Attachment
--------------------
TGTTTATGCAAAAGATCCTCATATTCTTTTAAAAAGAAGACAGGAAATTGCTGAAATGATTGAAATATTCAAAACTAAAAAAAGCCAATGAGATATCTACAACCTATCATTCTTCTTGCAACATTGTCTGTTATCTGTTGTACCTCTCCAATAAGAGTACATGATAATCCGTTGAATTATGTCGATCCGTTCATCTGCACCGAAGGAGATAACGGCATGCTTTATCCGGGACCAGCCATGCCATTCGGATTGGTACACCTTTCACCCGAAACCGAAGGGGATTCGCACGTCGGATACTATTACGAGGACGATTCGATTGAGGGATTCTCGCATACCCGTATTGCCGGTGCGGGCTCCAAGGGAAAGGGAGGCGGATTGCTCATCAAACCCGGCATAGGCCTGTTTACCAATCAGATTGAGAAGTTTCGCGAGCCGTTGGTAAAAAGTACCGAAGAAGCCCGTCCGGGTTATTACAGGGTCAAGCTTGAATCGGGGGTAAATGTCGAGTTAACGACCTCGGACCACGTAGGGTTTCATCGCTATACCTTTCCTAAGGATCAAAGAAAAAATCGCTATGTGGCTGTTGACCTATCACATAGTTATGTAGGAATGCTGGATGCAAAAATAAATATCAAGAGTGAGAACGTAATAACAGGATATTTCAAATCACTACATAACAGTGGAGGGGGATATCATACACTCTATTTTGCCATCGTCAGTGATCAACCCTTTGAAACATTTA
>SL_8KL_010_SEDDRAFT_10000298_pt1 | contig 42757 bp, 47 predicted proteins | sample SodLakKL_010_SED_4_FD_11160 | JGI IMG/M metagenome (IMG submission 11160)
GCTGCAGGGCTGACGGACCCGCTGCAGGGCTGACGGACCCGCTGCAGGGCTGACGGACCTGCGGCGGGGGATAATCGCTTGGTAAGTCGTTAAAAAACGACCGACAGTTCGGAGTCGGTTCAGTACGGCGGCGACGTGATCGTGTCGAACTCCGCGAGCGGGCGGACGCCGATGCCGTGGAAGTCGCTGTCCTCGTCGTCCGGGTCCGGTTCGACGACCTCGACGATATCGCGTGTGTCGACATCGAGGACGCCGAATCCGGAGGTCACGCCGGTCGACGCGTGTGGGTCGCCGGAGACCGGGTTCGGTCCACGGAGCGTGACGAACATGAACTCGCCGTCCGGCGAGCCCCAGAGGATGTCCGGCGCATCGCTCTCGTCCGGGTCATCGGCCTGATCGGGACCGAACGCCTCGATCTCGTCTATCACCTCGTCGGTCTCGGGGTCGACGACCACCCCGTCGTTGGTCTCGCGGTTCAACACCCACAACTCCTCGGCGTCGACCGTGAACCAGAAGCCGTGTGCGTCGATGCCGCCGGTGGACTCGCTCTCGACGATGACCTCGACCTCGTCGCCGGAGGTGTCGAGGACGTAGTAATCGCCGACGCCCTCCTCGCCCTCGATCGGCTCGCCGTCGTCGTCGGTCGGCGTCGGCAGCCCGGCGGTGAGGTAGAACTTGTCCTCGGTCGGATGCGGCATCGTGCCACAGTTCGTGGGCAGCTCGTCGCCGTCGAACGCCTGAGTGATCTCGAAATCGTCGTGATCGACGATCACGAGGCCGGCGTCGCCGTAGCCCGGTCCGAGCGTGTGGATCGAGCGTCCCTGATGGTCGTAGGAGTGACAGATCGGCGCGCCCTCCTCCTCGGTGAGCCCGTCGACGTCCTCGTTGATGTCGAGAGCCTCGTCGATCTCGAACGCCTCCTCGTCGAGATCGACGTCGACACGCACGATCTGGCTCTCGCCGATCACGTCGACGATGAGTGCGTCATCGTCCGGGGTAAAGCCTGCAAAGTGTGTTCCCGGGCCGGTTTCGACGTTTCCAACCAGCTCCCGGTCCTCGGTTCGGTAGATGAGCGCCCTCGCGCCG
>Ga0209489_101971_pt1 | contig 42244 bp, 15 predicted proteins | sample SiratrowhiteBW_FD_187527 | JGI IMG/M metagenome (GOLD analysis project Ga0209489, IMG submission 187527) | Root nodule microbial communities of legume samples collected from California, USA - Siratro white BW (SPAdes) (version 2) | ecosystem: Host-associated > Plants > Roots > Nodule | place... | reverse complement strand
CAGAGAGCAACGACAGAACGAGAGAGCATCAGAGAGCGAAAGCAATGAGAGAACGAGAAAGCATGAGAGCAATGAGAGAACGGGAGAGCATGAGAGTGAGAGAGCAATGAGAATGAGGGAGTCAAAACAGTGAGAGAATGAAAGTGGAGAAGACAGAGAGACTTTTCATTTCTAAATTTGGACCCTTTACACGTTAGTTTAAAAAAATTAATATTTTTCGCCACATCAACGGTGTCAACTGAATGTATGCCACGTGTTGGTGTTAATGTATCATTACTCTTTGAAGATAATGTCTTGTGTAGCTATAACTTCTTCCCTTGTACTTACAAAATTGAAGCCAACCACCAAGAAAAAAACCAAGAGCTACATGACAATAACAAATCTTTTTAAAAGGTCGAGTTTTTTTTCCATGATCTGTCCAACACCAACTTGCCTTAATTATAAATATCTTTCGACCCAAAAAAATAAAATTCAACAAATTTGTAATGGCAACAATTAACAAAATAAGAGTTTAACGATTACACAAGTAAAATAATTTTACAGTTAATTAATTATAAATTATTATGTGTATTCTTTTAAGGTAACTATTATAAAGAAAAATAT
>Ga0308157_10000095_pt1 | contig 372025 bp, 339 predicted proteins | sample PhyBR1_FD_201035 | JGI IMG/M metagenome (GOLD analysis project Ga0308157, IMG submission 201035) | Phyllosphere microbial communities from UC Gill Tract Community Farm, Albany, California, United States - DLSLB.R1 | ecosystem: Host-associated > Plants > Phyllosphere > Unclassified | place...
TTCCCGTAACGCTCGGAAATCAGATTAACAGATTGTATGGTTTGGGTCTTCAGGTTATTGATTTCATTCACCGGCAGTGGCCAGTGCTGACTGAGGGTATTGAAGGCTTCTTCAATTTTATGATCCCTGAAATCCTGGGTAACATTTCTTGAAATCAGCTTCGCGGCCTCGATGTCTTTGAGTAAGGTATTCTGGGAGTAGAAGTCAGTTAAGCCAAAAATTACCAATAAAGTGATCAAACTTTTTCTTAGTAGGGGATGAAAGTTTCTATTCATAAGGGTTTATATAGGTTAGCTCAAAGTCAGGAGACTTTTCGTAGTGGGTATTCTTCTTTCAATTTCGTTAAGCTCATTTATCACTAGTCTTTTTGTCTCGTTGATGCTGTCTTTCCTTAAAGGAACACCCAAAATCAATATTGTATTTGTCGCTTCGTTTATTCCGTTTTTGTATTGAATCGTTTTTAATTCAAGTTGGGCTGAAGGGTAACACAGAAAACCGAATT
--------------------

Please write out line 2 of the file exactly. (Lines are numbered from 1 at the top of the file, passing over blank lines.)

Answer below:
>SL_8KL_010_SEDDRAFT_10000298_pt1 | contig 42757 bp, 47 predicted proteins | sample SodLakKL_010_SED_4_FD_11160 | JGI IMG/M metagenome (IMG submission 11160)